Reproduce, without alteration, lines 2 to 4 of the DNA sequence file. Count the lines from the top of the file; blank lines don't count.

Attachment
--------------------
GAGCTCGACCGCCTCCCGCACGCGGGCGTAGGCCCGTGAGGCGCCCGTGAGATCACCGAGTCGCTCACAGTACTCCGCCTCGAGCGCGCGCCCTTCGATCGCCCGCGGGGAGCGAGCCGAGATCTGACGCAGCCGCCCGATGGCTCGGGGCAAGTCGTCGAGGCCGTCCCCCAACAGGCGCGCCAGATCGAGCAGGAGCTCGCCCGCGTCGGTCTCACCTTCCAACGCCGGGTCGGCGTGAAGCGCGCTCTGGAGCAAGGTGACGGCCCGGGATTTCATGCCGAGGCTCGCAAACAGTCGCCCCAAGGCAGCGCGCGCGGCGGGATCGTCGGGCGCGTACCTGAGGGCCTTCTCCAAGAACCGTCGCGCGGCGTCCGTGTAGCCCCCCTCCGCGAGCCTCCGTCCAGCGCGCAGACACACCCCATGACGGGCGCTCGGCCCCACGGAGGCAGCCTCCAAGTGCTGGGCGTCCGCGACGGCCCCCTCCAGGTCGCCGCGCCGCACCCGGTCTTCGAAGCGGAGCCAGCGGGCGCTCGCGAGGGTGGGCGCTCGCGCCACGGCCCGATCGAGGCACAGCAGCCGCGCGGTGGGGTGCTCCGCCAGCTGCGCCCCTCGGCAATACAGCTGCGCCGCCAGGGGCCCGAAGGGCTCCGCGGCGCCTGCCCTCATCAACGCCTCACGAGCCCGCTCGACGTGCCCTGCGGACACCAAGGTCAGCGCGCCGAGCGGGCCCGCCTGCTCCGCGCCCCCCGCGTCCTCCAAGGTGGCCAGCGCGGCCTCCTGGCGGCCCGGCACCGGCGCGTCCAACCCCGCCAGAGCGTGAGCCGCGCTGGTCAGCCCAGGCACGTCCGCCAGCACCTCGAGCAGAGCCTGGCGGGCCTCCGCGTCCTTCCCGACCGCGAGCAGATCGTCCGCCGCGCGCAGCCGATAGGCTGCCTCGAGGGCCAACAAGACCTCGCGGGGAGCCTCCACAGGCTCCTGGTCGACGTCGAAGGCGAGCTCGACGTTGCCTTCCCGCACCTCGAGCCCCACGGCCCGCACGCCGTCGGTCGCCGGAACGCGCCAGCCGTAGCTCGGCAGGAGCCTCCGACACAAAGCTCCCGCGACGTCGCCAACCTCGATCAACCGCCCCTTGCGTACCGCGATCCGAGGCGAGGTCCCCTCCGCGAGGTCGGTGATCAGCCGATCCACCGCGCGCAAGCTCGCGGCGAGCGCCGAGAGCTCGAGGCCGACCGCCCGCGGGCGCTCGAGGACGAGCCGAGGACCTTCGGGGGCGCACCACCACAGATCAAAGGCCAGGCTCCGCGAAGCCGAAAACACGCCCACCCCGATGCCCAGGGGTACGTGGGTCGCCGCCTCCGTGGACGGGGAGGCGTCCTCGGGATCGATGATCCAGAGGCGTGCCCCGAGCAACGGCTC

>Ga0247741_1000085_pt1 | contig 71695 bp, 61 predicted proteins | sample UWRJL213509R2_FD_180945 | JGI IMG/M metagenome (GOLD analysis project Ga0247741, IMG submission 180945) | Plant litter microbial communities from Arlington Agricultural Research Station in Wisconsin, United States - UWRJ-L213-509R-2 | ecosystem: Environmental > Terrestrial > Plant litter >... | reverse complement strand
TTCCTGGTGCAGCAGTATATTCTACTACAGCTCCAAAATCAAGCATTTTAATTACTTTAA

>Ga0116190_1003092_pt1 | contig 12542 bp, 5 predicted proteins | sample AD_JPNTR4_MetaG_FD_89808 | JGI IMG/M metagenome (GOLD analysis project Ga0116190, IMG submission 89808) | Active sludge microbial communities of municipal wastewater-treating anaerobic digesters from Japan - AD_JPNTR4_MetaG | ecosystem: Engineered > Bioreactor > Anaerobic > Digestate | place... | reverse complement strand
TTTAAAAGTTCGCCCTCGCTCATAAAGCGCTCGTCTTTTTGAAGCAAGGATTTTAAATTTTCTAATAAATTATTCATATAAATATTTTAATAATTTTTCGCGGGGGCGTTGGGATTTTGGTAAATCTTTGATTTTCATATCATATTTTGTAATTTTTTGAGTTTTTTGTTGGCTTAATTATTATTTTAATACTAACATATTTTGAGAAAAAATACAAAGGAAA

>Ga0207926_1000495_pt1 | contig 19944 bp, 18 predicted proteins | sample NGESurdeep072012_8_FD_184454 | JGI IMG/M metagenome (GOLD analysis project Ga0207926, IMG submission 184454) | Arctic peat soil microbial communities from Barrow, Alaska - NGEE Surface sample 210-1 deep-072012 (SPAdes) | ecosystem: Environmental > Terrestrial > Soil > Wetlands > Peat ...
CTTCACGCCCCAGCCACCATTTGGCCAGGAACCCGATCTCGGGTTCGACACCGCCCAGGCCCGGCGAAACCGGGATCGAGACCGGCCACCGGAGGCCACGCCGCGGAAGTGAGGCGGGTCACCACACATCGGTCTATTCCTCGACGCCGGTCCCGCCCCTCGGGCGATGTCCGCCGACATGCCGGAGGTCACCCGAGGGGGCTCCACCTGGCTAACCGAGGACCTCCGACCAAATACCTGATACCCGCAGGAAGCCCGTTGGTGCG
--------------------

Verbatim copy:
>Ga0247741_1000085_pt1 | contig 71695 bp, 61 predicted proteins | sample UWRJL213509R2_FD_180945 | JGI IMG/M metagenome (GOLD analysis project Ga0247741, IMG submission 180945) | Plant litter microbial communities from Arlington Agricultural Research Station in Wisconsin, United States - UWRJ-L213-509R-2 | ecosystem: Environmental > Terrestrial > Plant litter >... | reverse complement strand
TTCCTGGTGCAGCAGTATATTCTACTACAGCTCCAAAATCAAGCATTTTAATTACTTTAA

>Ga0116190_1003092_pt1 | contig 12542 bp, 5 predicted proteins | sample AD_JPNTR4_MetaG_FD_89808 | JGI IMG/M metagenome (GOLD analysis project Ga0116190, IMG submission 89808) | Active sludge microbial communities of municipal wastewater-treating anaerobic digesters from Japan - AD_JPNTR4_MetaG | ecosystem: Engineered > Bioreactor > Anaerobic > Digestate | place... | reverse complement strand